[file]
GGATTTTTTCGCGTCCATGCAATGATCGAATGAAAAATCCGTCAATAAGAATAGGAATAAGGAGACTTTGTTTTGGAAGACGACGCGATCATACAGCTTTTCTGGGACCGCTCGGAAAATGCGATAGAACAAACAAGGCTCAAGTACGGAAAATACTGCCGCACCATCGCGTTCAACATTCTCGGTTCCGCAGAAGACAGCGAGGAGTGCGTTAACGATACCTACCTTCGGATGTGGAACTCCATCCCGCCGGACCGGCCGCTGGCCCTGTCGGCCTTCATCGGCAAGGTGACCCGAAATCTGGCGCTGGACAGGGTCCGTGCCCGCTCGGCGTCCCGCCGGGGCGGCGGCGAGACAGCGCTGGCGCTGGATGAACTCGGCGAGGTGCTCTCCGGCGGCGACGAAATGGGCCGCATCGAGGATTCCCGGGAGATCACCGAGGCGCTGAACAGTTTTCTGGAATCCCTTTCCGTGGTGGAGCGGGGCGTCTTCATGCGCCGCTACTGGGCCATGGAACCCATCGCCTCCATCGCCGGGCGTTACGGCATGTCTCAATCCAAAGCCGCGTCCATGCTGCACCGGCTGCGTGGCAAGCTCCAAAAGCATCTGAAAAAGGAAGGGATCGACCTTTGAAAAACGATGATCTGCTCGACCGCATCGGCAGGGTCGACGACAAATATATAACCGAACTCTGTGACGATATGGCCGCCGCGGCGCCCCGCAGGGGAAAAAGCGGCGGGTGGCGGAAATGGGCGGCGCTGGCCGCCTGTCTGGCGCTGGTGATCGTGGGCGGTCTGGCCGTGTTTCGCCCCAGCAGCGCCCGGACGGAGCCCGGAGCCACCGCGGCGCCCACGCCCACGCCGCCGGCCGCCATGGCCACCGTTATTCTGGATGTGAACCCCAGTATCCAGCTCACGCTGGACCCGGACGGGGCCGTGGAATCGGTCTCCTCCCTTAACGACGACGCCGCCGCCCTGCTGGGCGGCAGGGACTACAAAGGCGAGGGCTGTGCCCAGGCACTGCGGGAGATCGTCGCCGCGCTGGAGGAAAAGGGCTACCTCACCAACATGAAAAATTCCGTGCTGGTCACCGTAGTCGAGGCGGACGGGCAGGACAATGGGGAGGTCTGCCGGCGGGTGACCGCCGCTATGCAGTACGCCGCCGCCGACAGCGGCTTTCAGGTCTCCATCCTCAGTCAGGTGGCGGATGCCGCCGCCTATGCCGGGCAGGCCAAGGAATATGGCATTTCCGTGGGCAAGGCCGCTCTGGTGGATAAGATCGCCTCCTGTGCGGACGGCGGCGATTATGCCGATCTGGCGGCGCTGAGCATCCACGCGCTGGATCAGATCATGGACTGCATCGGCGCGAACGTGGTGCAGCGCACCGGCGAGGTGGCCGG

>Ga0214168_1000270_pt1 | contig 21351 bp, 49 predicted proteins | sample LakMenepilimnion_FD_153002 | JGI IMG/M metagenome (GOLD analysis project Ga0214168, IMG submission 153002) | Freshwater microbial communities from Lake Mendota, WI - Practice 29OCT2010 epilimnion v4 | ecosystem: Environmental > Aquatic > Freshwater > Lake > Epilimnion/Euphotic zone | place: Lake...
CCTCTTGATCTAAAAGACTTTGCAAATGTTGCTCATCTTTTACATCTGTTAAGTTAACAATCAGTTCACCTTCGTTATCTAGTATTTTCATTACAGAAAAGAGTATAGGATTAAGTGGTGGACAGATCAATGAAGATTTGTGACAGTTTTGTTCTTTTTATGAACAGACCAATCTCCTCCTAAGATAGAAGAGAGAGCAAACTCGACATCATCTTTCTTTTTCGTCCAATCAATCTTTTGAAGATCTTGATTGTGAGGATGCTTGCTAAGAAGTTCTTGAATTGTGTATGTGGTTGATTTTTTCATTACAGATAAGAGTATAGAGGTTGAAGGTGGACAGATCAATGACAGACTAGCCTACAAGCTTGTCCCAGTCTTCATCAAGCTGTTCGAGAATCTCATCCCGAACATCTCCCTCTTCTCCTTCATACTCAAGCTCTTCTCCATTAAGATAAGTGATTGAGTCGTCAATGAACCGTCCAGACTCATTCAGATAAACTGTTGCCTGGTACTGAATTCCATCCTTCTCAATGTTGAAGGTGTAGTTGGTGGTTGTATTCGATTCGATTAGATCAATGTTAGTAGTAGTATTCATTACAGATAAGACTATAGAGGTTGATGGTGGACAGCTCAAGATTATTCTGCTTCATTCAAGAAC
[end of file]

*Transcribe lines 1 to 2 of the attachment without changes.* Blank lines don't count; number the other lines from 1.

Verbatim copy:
GGATTTTTTCGCGTCCATGCAATGATCGAATGAAAAATCCGTCAATAAGAATAGGAATAAGGAGACTTTGTTTTGGAAGACGACGCGATCATACAGCTTTTCTGGGACCGCTCGGAAAATGCGATAGAACAAACAAGGCTCAAGTACGGAAAATACTGCCGCACCATCGCGTTCAACATTCTCGGTTCCGCAGAAGACAGCGAGGAGTGCGTTAACGATACCTACCTTCGGATGTGGAACTCCATCCCGCCGGACCGGCCGCTGGCCCTGTCGGCCTTCATCGGCAAGGTGACCCGAAATCTGGCGCTGGACAGGGTCCGTGCCCGCTCGGCGTCCCGCCGGGGCGGCGGCGAGACAGCGCTGGCGCTGGATGAACTCGGCGAGGTGCTCTCCGGCGGCGACGAAATGGGCCGCATCGAGGATTCCCGGGAGATCACCGAGGCGCTGAACAGTTTTCTGGAATCCCTTTCCGTGGTGGAGCGGGGCGTCTTCATGCGCCGCTACTGGGCCATGGAACCCATCGCCTCCATCGCCGGGCGTTACGGCATGTCTCAATCCAAAGCCGCGTCCATGCTGCACCGGCTGCGTGGCAAGCTCCAAAAGCATCTGAAAAAGGAAGGGATCGACCTTTGAAAAACGATGATCTGCTCGACCGCATCGGCAGGGTCGACGACAAATATATAACCGAACTCTGTGACGATATGGCCGCCGCGGCGCCCCGCAGGGGAAAAAGCGGCGGGTGGCGGAAATGGGCGGCGCTGGCCGCCTGTCTGGCGCTGGTGATCGTGGGCGGTCTGGCCGTGTTTCGCCCCAGCAGCGCCCGGACGGAGCCCGGAGCCACCGCGGCGCCCACGCCCACGCCGCCGGCCGCCATGGCCACCGTTATTCTGGATGTGAACCCCAGTATCCAGCTCACGCTGGACCCGGACGGGGCCGTGGAATCGGTCTCCTCCCTTAACGACGACGCCGCCGCCCTGCTGGGCGGCAGGGACTACAAAGGCGAGGGCTGTGCCCAGGCACTGCGGGAGATCGTCGCCGCGCTGGAGGAAAAGGGCTACCTCACCAACATGAAAAATTCCGTGCTGGTCACCGTAGTCGAGGCGGACGGGCAGGACAATGGGGAGGTCTGCCGGCGGGTGACCGCCGCTATGCAGTACGCCGCCGCCGACAGCGGCTTTCAGGTCTCCATCCTCAGTCAGGTGGCGGATGCCGCCGCCTATGCCGGGCAGGCCAAGGAATATGGCATTTCCGTGGGCAAGGCCGCTCTGGTGGATAAGATCGCCTCCTGTGCGGACGGCGGCGATTATGCCGATCTGGCGGCGCTGAGCATCCACGCGCTGGATCAGATCATGGACTGCATCGGCGCGAACGTGGTGCAGCGCACCGGCGAGGTGGCCGG

>Ga0214168_1000270_pt1 | contig 21351 bp, 49 predicted proteins | sample LakMenepilimnion_FD_153002 | JGI IMG/M metagenome (GOLD analysis project Ga0214168, IMG submission 153002) | Freshwater microbial communities from Lake Mendota, WI - Practice 29OCT2010 epilimnion v4 | ecosystem: Environmental > Aquatic > Freshwater > Lake > Epilimnion/Euphotic zone | place: Lake...